'Read Out' at VC/UHV Library to examine banned books
Sept. 10, 2011 at 4:10 a.m.
When a book is banned, who gets hurt?
Students and employees at the University of Houston-Victoria and Victoria College, as well as community members, are invited to hear published authors and English faculty discuss this question at the VC/UHV Library's third annual Read Out event.
Uppinder Mehan, interim chair of the UHV School of Arts & Sciences Humanities Division, will discuss why books get banned, who bans them and possible alternatives to an outright ban.
"The banning of books says something about the societies in which they have been banned," Mehan said. "Of course, many works which were initially banned have become hugely important in the literary canon."
Diana Lopez, UHV English instructor and author of "Sofia's Saints," "Confetti Girls" and the upcoming "Choke," will give her views of the publishing industry and share her experiences dealing with controversial material.
"Books are banned for a variety of reasons, from a political viewpoint to content that some find offensive, and the American Library Association publishes a list of banned books as part of an ongoing effort to fight censorship," said David Ticen, instruction librarian and chair of the Read Out. "But just because a book might make someone or some group uncomfortable doesn't mean it offers nothing of value. The Read Out is our way of creating public awareness about this issue."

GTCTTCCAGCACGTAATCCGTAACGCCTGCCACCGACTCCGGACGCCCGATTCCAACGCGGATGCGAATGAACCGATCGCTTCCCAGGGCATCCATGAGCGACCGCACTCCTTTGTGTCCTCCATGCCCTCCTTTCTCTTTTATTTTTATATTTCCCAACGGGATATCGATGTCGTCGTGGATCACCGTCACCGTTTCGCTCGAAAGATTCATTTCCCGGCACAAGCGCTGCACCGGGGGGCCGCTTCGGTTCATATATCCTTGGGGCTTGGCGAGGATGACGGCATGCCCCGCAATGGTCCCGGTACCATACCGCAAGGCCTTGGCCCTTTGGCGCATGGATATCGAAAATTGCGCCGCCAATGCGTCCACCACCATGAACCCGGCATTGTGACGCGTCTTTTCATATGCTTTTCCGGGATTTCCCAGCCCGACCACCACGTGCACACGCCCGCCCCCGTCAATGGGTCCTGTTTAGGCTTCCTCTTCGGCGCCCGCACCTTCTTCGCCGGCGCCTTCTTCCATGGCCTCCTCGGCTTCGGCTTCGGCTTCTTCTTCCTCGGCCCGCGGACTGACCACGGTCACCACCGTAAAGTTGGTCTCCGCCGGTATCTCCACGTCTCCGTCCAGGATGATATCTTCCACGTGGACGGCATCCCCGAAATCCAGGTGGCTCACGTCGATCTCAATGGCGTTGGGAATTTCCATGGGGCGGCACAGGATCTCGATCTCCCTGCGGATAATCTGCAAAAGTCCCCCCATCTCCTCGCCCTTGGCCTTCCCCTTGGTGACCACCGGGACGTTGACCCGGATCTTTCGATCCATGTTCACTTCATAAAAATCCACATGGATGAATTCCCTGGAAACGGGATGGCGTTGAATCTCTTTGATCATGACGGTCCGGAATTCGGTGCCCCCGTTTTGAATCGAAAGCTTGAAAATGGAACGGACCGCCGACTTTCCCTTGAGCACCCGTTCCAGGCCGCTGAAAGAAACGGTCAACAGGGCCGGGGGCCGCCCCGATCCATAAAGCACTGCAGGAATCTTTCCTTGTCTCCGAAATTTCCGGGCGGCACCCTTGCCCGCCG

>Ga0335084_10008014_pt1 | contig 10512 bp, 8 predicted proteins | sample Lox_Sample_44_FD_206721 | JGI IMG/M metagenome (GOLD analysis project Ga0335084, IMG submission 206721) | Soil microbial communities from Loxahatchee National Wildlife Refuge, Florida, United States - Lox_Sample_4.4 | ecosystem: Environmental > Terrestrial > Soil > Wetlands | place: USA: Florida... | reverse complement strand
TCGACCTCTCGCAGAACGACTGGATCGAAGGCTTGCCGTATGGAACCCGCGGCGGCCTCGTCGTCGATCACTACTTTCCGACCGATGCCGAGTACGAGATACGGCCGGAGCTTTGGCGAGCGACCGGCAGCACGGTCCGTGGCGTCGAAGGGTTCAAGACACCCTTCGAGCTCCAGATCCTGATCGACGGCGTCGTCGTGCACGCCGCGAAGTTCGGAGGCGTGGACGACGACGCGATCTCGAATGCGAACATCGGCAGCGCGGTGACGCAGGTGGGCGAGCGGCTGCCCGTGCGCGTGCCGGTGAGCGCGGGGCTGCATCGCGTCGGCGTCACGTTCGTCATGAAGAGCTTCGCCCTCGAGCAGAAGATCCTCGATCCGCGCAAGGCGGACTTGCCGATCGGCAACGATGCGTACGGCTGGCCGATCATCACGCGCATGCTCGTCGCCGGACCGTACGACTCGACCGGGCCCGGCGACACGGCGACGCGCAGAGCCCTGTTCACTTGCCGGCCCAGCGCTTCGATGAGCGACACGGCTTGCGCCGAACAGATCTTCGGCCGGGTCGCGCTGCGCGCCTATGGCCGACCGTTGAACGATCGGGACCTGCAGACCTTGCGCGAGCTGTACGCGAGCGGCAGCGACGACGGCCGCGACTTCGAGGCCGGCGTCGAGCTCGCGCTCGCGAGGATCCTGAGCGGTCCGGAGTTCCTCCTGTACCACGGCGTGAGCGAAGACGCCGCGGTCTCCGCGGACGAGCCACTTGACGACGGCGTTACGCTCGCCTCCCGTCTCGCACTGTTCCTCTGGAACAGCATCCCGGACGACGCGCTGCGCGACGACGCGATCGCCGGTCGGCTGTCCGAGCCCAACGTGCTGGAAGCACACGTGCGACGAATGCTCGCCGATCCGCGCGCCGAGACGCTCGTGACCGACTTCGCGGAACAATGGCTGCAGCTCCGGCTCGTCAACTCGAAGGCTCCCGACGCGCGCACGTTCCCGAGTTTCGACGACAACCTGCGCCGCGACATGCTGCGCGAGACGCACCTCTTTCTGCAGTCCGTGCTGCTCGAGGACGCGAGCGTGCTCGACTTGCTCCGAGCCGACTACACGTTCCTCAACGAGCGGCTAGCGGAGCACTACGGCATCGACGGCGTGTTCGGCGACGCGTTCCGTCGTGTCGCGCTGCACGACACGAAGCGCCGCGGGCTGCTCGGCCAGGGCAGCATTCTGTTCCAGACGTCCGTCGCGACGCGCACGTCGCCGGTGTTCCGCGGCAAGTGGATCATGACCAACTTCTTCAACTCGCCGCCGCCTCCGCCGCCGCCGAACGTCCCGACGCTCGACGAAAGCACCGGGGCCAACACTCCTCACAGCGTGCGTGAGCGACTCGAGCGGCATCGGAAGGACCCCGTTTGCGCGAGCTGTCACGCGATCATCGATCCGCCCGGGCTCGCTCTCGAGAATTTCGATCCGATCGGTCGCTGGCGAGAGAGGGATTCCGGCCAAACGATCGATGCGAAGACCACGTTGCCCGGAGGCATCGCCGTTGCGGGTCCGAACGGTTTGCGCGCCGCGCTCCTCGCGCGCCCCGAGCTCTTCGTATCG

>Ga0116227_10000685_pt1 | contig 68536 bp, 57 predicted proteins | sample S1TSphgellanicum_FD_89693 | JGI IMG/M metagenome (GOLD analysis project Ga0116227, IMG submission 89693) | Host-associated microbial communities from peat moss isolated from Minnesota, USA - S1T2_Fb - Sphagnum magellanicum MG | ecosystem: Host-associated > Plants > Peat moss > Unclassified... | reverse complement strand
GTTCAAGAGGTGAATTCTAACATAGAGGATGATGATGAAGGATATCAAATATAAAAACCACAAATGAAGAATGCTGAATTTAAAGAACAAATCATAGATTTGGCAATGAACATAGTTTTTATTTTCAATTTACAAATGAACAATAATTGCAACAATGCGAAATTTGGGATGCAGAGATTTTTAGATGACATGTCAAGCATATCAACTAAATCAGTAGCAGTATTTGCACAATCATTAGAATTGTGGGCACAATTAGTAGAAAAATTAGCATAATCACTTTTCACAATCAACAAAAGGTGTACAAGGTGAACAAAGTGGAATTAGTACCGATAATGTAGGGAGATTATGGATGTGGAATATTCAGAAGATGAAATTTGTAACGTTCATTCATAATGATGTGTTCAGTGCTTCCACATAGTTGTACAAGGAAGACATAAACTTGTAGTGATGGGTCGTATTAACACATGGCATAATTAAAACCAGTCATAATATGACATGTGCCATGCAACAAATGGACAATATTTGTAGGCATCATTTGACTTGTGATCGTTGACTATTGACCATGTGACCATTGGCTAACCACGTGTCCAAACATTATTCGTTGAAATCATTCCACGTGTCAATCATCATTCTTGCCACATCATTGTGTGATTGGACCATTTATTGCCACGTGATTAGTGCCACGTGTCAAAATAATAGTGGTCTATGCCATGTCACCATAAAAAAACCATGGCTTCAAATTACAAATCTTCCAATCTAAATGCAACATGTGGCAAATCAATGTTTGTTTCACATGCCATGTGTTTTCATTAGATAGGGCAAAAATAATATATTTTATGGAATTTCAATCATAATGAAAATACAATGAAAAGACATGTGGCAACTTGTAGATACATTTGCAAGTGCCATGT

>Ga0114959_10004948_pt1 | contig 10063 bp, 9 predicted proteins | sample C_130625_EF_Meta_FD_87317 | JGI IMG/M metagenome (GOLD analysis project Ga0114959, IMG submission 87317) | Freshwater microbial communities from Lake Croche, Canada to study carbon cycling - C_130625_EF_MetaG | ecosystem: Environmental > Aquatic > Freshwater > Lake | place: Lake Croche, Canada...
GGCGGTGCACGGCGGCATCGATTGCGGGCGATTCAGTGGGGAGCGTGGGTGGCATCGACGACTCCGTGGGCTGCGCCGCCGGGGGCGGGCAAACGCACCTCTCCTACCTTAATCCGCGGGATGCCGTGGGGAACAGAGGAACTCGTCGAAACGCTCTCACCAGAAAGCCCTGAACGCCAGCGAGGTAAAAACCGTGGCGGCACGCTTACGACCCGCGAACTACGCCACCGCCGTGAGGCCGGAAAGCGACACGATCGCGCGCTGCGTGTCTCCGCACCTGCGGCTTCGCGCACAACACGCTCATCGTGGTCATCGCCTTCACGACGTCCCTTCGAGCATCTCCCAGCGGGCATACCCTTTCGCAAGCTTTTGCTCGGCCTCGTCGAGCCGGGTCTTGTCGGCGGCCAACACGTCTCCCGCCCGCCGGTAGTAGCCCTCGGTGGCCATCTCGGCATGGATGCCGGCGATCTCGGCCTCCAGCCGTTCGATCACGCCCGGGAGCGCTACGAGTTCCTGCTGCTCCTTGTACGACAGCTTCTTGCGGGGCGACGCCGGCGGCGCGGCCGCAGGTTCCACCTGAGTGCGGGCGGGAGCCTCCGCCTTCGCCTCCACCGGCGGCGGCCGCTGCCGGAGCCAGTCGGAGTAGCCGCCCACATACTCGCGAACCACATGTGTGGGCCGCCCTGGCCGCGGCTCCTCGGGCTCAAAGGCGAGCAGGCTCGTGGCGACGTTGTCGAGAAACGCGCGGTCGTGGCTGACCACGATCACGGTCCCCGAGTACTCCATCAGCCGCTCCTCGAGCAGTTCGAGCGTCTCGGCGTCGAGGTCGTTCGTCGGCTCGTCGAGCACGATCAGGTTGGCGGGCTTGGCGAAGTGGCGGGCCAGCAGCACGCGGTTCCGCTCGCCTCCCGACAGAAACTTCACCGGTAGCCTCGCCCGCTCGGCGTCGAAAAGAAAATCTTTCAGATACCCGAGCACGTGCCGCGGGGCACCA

The Read Out will be held in observance of National Banned Books Week, scheduled this year from Sept. 24 to Oct. 1.
Students, faculty and librarians will read passages from banned books, including Maya Angelou's "I Know Why the Caged Bird Sings," Sherman Alexie's "The Absolutely True Story of a Part-Time Indian," Stephen Chbosky's "The Perks of Being a Wildflower" and "Anne Frank: The Diary of a Young Girl."
Refreshments will be served.